Today marked the first day of the Summer Semester for some students and those students filled the passages of the University of Central Florida. As for me, another week at the archives awaited me. Before retelling the days events, there is a matter that needs to be addressed.
Last Wednesday, I joined my colleagues at the IT&R Appreciation Banquet and a fflewas held there. I divided the tickets I received in half and placed them into the Gift Card bucket and the Parking Permit bucket. Unfortunately, I did not win the Parking Permit prize. To my complete surprise, I did win a twenty-five dollar gift card from the raffle! I did not think I won anything, so I happily accepted my prize.
With that matter addressed, my Monday began as it usually does: cleaning fifth-floor study hall. For the most part, I did not encounter much difficulty until I reached the last fourth of the room. There, I encountered a horrifying sight. Whoever sat in a seat closest to a window near the western entrance somehow caused an explosion of glitter to sit all over a desk and its corresponding chair. I did my best to clean most of it off and I made sure to notify Mr. Benjamin of the disaster area.
Once I finished cleaning, I checked the shelving cart only to find no books needed to be shelved. I moved on to gathering the materials related to the Home Movie Collection and resuming my progress. I noted that the latest set of films featured an usual aspect to the corresponding files: they did not feature repair logs, which I used extensively throughout the collection. Instead the files related to the collection came with a white 1970 Year Book (more like a daily planner, if anything) that contained small summaries of what the footage contained. A rare occurrence that a donor actually provided notes to the films they donated gets all of the praise that I muster.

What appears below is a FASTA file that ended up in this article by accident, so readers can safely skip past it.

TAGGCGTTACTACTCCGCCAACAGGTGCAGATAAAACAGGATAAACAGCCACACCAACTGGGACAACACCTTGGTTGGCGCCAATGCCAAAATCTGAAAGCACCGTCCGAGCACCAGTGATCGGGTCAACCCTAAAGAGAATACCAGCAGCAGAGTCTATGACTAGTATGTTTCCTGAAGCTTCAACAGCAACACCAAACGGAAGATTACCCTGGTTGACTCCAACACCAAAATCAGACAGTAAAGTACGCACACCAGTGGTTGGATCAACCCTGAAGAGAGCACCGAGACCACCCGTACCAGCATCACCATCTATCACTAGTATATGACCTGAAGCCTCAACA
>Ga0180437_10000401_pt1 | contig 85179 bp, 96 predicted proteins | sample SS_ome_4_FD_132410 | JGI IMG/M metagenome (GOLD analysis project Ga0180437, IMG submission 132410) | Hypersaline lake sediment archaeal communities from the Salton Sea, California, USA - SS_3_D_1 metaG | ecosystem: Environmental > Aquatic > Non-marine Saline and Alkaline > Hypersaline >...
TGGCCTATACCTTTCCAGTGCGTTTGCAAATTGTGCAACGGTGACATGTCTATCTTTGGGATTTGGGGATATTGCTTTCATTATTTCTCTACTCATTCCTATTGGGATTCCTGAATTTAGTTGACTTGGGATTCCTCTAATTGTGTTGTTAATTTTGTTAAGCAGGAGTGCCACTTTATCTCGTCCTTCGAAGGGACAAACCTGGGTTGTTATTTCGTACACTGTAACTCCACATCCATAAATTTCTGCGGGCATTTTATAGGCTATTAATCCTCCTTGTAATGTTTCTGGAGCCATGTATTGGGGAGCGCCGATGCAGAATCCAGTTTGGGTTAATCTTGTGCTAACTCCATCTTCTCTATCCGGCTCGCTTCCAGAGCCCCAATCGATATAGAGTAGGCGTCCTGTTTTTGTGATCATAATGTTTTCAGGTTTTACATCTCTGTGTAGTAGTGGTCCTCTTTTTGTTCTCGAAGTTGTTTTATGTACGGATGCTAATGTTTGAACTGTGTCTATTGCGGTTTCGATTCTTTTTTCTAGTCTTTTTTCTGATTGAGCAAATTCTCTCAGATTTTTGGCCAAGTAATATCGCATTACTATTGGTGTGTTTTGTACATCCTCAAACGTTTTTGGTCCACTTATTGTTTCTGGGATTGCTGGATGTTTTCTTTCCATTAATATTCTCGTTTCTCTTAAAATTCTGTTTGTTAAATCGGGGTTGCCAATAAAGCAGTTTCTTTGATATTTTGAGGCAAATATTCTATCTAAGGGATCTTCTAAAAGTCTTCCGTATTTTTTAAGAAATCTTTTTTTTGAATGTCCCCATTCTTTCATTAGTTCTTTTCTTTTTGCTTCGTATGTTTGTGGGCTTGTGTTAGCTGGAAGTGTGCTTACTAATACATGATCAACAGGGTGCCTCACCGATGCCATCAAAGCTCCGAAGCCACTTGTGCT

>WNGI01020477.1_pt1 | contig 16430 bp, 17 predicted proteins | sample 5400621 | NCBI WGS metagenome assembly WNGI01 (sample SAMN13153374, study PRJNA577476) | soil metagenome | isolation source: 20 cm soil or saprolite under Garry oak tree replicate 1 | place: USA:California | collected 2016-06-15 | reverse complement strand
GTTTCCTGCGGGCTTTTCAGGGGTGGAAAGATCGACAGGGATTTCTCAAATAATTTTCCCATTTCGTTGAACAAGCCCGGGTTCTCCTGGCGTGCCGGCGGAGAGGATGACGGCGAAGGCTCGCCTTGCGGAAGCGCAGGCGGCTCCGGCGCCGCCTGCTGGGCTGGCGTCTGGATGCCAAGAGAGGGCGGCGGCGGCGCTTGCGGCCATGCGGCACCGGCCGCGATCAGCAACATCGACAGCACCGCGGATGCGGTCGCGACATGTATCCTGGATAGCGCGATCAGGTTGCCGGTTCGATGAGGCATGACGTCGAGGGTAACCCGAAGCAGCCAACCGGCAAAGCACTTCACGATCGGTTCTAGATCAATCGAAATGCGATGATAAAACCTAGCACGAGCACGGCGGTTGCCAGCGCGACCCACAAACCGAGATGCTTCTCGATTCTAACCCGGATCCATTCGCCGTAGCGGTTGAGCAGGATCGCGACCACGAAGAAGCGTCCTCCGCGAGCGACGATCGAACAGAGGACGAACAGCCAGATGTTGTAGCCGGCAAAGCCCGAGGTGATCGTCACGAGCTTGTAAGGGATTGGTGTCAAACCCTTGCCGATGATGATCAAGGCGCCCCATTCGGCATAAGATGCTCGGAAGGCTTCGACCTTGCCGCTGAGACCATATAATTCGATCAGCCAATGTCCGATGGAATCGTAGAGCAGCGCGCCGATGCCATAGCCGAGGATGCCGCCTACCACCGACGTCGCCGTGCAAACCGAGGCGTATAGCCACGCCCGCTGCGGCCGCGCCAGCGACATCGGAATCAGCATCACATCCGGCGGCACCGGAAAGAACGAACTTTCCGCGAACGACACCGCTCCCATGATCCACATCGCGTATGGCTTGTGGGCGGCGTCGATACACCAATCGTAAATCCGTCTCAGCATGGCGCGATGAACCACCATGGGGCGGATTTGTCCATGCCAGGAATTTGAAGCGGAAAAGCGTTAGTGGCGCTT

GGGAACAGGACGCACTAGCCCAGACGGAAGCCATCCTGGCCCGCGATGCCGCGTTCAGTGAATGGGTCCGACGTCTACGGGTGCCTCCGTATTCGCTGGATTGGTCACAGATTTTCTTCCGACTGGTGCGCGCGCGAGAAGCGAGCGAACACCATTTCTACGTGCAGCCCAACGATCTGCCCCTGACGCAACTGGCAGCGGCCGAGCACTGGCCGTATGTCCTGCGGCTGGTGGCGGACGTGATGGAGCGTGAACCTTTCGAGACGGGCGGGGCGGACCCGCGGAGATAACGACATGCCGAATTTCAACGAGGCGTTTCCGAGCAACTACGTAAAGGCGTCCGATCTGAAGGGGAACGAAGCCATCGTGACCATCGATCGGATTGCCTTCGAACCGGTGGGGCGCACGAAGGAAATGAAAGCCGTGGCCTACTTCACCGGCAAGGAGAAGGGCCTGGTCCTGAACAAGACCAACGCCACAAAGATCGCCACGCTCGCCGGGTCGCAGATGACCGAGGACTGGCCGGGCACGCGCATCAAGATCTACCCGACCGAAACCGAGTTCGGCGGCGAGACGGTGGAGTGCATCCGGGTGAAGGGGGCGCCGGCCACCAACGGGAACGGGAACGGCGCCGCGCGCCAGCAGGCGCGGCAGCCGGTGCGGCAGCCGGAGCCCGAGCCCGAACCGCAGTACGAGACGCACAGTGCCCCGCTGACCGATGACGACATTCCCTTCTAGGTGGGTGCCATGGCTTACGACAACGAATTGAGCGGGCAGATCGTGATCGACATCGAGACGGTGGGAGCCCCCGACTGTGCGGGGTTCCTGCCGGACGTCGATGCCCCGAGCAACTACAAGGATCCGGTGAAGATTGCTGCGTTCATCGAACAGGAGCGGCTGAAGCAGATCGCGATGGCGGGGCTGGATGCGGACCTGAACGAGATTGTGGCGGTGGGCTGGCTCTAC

For the first few files, this year book provided crucial information like dates, locations occasionally, and names of the people featured. Unfortunately, this standard unraveled as the video files started to not match the notes. While I am still not sure how it happened, I theorize that the reel containers did not contain the right reels at some point and the people digitizing the films took the footage as it stood and filed them together. For me, this meant deep diving into the notes and try to match the footage to its corresponding notes (at least try to). Under these circumstances, I did my best with mixed results.
As for noteworthy footage, the family visited the Sarasota, Florida mansion of John Ringling, of the same Ringling brothers who owned Barnum & Bailey Circus. Built in 1924, Ringling chose design of the Ca’ d’Zan to be reminiscent of the Venetian palazzos in Italy as it overlooked Sarasota Bay. The family also visited the now-defunct Floridaland Amusement Park, which sat on US highway 41 between Sarasota and Venice, Florida from 1964 to 1971. The park featured an Old West theme to it and even held dolphin shows.
Eventually, my shift came to a close. After saving my work, I unplugged the hard drive, packed it, and returned the materials to the stacks. I then said my farewells to the staff and left for the day.
In review, I dealt with a disaster involving glitter and a once reliable piece of information unraveled the standards of how I operated my notes. Tomorrow, I need to figure out how to overcome this obstacle. Until then, enjoy the evening and stay safe. Bye!